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Hundreds protest China's 'zero COVID' policy in Tokyo's Shinjuku

Protesters hold up blank sheets of paper, which have become a symbol of resistance to the suppression of freedom of speech, in opposition to China's "zero-coronavirus" policy, in Tokyo's Shinjuku Ward on Nov. 30, 2022. (Mainichi/Natsuki Nishi)

TOKYO -- Hundreds of people including young Chinese residents of Japan took to the streets in front of JR Shinjuku Station here to protest China's "zero-coronavirus" policy on the evening of Nov. 30.

    The call to protest went out over social media, and many of the demonstrators held up blank sheets of paper as they demanded freedom in China. The blank white sheets have become a symbol of resistance to the suppression of freedom of speech by Chinese authorities.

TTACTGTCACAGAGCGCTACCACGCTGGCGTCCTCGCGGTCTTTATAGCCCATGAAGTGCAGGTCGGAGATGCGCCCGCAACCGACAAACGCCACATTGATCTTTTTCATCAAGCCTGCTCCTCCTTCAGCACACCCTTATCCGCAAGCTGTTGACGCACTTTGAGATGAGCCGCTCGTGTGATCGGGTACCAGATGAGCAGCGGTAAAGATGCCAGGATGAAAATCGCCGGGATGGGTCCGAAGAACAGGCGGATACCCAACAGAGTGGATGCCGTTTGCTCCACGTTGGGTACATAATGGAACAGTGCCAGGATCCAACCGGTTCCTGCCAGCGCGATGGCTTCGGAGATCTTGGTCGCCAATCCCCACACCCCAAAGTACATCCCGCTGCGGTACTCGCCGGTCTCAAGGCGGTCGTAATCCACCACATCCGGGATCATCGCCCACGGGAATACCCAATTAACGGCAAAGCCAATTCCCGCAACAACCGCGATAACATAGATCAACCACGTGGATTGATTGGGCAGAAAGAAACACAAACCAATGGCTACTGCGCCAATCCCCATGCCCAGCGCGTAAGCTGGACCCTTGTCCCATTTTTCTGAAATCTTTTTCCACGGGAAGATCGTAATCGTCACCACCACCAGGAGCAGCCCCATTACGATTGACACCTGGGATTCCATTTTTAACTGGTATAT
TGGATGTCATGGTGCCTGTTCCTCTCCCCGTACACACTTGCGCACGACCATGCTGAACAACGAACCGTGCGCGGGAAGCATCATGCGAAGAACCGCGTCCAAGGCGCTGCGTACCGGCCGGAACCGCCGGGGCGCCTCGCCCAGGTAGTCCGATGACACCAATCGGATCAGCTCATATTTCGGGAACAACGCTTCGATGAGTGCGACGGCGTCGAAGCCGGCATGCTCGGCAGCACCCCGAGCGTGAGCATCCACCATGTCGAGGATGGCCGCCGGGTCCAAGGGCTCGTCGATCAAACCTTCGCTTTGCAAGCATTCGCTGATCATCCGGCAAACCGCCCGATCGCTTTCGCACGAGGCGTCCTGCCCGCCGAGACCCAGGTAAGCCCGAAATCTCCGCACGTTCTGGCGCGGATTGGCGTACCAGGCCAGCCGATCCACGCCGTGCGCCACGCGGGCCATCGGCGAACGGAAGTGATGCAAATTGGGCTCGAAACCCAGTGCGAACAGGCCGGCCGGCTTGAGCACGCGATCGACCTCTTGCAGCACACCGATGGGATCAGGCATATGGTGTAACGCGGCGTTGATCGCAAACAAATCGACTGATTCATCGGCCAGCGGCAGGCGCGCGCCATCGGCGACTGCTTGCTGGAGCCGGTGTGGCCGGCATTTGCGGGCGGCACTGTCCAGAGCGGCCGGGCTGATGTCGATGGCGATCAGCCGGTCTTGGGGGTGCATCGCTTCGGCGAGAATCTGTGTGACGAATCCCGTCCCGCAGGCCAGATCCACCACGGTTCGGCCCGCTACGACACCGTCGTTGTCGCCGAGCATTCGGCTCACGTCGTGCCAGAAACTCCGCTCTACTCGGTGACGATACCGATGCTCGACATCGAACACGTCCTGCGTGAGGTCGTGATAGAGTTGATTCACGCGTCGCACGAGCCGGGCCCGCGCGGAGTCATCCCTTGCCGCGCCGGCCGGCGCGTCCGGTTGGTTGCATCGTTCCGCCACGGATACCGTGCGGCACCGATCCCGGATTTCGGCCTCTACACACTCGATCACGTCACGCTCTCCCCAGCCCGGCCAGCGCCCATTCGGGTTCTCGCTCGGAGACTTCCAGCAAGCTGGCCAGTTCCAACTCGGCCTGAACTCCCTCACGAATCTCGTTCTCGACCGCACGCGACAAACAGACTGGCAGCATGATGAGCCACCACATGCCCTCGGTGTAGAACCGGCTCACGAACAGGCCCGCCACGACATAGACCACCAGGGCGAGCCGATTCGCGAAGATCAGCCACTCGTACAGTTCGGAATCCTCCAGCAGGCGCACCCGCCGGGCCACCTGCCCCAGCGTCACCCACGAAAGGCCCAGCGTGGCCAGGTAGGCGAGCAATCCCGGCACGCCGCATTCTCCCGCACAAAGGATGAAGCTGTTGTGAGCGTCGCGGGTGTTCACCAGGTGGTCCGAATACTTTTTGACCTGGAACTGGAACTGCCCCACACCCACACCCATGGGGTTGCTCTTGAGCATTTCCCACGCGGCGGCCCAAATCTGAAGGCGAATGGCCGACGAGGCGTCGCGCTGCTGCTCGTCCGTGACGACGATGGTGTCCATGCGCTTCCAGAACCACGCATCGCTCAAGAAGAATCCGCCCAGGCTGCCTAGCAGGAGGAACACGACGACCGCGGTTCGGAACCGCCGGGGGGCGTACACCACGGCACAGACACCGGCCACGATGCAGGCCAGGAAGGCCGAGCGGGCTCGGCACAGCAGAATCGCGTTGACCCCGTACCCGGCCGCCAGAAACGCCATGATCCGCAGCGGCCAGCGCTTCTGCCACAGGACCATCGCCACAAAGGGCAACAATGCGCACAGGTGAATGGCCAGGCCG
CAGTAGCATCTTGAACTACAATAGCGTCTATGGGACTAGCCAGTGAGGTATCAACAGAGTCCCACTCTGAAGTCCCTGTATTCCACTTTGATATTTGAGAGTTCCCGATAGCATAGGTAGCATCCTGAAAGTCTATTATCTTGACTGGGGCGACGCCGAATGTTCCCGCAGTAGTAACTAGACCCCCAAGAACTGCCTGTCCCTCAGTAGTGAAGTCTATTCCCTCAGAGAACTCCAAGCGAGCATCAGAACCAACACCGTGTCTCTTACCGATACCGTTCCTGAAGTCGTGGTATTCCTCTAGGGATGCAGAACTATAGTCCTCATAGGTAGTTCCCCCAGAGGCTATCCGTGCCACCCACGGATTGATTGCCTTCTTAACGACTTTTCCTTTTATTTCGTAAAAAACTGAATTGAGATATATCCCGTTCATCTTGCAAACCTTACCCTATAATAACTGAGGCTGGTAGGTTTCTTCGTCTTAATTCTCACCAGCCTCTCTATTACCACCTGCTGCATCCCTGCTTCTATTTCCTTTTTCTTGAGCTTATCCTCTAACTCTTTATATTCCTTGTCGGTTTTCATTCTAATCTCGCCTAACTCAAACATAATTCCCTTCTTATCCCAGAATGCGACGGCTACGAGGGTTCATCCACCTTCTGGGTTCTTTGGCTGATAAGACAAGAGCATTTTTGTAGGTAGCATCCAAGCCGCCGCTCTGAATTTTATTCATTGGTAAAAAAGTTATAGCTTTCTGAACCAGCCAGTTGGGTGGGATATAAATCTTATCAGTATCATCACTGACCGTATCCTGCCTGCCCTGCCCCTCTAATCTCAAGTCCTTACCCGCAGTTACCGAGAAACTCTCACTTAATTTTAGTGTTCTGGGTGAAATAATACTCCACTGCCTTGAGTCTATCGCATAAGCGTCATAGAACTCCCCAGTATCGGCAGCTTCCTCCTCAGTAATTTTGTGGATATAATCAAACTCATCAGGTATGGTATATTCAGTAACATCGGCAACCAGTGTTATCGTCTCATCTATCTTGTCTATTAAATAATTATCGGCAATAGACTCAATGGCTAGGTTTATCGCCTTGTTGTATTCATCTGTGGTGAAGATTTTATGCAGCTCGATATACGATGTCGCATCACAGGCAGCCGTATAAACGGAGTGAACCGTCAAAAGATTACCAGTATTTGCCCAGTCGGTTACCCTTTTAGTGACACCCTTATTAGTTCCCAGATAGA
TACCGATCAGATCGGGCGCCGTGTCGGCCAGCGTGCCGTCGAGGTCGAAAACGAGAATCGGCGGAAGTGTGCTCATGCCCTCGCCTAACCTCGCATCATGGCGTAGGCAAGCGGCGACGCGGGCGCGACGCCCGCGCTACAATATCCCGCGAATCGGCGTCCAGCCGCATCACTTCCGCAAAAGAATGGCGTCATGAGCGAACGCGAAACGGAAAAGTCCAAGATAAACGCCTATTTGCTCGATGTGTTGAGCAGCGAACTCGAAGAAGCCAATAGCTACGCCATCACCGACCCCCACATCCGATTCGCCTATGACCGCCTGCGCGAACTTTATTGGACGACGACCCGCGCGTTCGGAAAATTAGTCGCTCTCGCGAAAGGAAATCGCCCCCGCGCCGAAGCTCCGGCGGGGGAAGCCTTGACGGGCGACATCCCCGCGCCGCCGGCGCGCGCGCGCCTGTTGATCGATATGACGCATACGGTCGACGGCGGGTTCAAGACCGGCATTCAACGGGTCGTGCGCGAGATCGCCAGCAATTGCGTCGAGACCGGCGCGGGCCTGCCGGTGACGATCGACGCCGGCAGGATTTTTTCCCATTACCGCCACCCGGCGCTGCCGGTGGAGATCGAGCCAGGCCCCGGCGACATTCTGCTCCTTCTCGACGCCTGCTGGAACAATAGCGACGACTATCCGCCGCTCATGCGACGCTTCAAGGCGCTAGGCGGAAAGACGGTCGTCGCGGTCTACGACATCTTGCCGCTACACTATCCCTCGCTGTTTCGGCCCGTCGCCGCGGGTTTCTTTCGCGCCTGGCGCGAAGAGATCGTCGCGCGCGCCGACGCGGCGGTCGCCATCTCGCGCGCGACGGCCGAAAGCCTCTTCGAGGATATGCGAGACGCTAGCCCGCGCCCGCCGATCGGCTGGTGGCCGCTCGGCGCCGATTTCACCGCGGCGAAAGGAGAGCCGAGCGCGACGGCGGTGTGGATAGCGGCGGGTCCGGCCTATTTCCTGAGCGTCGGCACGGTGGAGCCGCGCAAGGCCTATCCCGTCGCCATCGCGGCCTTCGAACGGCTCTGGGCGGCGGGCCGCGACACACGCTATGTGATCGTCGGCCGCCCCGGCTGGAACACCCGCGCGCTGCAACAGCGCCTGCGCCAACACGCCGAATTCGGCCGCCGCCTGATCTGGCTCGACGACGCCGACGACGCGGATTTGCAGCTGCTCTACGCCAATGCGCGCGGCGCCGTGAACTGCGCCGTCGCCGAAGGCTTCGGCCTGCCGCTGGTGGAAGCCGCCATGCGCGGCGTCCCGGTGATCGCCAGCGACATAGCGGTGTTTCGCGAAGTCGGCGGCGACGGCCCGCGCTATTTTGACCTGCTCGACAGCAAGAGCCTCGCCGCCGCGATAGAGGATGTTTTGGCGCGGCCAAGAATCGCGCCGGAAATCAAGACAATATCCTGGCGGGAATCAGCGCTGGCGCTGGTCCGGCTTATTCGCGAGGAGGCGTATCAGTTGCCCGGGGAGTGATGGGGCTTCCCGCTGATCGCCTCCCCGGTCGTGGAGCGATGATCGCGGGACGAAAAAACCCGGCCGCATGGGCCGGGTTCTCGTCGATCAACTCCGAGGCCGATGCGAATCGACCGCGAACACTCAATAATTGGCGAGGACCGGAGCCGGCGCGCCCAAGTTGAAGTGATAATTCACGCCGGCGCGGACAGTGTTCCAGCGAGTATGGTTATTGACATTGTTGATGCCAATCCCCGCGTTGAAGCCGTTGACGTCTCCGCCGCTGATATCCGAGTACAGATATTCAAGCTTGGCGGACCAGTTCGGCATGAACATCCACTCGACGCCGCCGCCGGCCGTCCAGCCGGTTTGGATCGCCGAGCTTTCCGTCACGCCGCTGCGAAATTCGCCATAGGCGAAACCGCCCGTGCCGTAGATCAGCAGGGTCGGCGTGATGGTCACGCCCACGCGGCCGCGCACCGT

The movement against China's "zero-COVID" policy erupted after 10 people in Urumqi in China's Xinjiang Uyghur Autonomous Region were killed in a Nov. 24 fire. Many believe that severe coronavirus restrictions on residents' movements led to multiple casualties in the blaze. Protests continue in major Chinese cities including Shanghai and the capital Beijing, as well as in Western cities with large Chinese populations.

    At the rally in Shinjuku, people shouted, "Stop PCR tests, let them live a normal life," and some called for Chinese President Xi Jinping to resign while others criticized the Chinese Communist Party for its authoritarian rule. At a memorial set up in one corner of the venue, some people offered flowers and put their hands together in prayer for the victims of the Urumqi fire.

    A 20-year-old international student at a university in Japan said, "I was struck by the courage of people of my generation who stood up in China. It's my duty as a Chinese citizen to come here."

    Another Chinese student in their 20s said that they experienced a weeks-long lockdown in the city in China where he lived last year. He explained, "At first I thought the 'zero-coronavirus' policy was the right thing to do, but it's gone too far. I wish the Chinese government would show graciousness in correcting its mistakes."

    (Japanese original by Teppei Hayashi, Foreign News Department)

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